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No evidence ibuprofen makes Covid-19 worse, say experts

A post widely shared on Facebook in South Africa claims that ibuprofen makes the new coronavirus multiply faster.

It says “doctors from university of Vienna” are blaming the high Covid-19 death rate in Italy on patients taking “Advil/ibuprofen/mypaid/myprodol to control fever”. 

Ibuprofen is a common nonsteroidal anti-inflammatory drug used as a painkiller. It’s the active drug in brands such as Advil, Nurofen, Myprodol and Gen-Payne.  

The post tells people with a fever to take “Tylenol or paracetamol” only. Paracetamol or acetaminophen is another common painkiller, but it’s not an anti-inflammatory. 

Similar claims warning against ibuprofen in the treatment of Covid-19 have been spreading on social media. Are they correct?

Universities in Vienna debunk message

Both the Medical University of Vienna and the University of Vienna in Austria have dismissed the claim.

On 14 March 2020 the medical university released a statement saying it “expressly points out that this is fake news that is not related to the MedUni Vienna”. 

The same day, the University of Vienna tweeted, in German: “News is currently being distributed on social media channels about ibuprofen and an alleged intensification of COVID19 symptoms. This is fake news! There are no such studies at the University of Vienna.”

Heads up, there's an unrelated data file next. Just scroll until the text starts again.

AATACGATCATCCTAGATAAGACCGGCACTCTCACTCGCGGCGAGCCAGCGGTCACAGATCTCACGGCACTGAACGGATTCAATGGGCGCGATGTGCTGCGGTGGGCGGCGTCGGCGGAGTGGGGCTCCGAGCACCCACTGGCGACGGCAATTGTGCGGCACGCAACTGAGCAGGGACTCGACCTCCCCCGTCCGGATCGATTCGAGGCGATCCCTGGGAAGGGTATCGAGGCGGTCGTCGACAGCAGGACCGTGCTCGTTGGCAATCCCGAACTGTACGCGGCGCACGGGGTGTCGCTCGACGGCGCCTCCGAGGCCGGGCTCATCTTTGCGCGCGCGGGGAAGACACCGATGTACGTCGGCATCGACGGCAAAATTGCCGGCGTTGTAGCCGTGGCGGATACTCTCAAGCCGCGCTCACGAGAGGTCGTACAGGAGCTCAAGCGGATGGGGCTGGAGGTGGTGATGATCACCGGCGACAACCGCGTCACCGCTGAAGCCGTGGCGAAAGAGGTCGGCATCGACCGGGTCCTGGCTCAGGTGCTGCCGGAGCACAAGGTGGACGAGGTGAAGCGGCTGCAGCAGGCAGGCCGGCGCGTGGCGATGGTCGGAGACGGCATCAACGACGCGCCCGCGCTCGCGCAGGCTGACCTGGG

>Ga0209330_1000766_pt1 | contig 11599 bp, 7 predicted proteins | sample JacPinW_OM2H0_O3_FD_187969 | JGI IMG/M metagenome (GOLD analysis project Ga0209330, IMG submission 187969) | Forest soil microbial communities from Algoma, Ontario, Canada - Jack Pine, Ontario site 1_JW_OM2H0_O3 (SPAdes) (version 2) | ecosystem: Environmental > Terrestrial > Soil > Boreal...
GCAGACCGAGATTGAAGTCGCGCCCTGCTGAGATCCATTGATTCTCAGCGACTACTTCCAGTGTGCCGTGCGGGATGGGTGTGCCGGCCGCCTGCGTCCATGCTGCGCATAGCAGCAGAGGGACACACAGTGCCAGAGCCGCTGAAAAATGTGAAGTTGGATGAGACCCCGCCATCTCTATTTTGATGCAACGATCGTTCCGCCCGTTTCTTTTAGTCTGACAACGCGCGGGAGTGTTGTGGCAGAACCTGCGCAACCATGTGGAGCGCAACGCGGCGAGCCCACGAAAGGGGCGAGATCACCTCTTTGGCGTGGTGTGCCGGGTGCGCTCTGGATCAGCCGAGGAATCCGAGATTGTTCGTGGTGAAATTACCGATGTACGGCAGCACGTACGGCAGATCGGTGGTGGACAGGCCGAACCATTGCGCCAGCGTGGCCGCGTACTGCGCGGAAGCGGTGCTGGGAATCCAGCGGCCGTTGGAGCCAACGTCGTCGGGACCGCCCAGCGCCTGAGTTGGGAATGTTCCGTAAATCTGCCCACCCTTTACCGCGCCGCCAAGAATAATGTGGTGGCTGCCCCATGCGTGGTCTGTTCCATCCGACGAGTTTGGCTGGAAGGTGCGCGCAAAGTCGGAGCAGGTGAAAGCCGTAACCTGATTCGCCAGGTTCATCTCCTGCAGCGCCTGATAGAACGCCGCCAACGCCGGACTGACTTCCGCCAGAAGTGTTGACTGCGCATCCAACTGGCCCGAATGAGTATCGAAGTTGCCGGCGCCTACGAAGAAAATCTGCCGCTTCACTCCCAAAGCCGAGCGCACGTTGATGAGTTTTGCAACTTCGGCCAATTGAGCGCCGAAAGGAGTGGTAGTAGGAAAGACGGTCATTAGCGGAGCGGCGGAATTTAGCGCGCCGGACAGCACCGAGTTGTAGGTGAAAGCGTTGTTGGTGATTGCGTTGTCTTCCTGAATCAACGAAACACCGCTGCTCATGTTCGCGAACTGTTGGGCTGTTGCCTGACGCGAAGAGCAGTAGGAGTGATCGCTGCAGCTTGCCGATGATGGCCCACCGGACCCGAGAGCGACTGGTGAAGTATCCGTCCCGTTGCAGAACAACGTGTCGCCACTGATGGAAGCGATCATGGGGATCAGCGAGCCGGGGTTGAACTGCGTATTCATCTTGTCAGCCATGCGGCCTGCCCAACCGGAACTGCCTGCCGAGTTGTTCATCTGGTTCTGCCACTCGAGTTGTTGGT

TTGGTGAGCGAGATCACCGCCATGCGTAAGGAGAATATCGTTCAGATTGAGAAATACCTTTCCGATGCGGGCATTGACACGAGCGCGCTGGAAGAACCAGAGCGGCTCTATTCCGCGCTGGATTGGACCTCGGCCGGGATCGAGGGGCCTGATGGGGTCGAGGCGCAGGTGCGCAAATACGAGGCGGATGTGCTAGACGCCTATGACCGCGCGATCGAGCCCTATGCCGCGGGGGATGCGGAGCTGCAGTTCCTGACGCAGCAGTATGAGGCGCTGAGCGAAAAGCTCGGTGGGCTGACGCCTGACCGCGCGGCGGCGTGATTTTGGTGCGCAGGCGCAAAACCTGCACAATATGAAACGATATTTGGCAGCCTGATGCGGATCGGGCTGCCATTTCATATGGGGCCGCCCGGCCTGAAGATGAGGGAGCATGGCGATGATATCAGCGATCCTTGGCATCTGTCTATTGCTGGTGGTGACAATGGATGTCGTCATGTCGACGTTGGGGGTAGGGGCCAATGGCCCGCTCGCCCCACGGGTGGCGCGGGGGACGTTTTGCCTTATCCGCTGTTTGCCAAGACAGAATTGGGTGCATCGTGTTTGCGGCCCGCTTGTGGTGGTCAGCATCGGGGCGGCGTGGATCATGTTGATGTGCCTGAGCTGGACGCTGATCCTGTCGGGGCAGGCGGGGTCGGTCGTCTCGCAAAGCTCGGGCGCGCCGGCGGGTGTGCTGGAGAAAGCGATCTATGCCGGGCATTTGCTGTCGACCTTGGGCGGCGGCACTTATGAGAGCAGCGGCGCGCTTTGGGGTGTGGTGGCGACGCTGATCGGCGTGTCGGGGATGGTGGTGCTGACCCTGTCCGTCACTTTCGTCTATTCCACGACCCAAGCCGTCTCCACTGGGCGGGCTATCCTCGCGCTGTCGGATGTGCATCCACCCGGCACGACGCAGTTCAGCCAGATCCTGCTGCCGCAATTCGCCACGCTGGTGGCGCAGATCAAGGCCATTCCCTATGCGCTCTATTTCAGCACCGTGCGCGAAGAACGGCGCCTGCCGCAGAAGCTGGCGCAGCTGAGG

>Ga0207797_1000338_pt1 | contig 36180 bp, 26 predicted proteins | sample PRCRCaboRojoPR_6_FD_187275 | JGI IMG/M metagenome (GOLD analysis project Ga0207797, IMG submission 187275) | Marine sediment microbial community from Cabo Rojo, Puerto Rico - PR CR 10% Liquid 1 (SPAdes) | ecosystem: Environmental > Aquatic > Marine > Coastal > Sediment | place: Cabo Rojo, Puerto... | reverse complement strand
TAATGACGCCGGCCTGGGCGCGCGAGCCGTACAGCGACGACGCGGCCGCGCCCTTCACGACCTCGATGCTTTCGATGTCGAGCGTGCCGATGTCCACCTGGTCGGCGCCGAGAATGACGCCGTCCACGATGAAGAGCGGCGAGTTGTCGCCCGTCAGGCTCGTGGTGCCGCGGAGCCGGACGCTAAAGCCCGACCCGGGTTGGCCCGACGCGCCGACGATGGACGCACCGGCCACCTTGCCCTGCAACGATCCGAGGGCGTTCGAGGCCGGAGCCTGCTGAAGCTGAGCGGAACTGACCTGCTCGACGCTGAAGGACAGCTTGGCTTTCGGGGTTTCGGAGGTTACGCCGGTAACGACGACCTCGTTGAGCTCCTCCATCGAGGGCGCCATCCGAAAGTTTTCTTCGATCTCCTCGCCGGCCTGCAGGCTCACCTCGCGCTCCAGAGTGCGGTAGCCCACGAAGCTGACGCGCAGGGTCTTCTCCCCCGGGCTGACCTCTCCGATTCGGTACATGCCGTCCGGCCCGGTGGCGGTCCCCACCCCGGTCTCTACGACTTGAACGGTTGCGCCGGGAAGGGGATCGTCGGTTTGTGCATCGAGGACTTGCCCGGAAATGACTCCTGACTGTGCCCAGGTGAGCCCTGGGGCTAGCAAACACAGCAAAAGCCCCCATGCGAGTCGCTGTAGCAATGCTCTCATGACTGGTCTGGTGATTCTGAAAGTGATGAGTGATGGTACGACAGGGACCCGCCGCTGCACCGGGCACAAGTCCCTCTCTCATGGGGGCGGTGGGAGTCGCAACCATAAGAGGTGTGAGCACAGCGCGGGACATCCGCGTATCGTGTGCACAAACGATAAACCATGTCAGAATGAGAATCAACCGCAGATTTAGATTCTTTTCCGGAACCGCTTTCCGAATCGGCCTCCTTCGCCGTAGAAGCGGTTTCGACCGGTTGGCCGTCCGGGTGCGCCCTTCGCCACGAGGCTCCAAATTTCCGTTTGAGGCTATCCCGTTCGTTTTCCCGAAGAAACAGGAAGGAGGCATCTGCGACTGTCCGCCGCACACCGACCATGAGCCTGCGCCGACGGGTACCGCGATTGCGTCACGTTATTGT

Ibuprofen and Covid-19

The World Health Organization has said there isn't enough evidence against using ibuprofen in the treatment of Covid-19.

“Based on currently available information, WHO does not recommend against the use of ibuprofen,” the WHO tweeted on 18 March.

The European Medicines Agency, or EMA, issued a statement on the use of “non-steroidal anti-inflammatories for Covid-19” on 18 March. They said that there was “no scientific evidence establishing a link between ibuprofen and worsening of Covid-19”. 

“There is currently no reason for patients taking ibuprofen to interrupt their treatment, based on the above. This is particularly important for patients taking ibuprofen or other [nonsteroidal anti-inflammatory] medicines for chronic diseases.” – Taryn Willows


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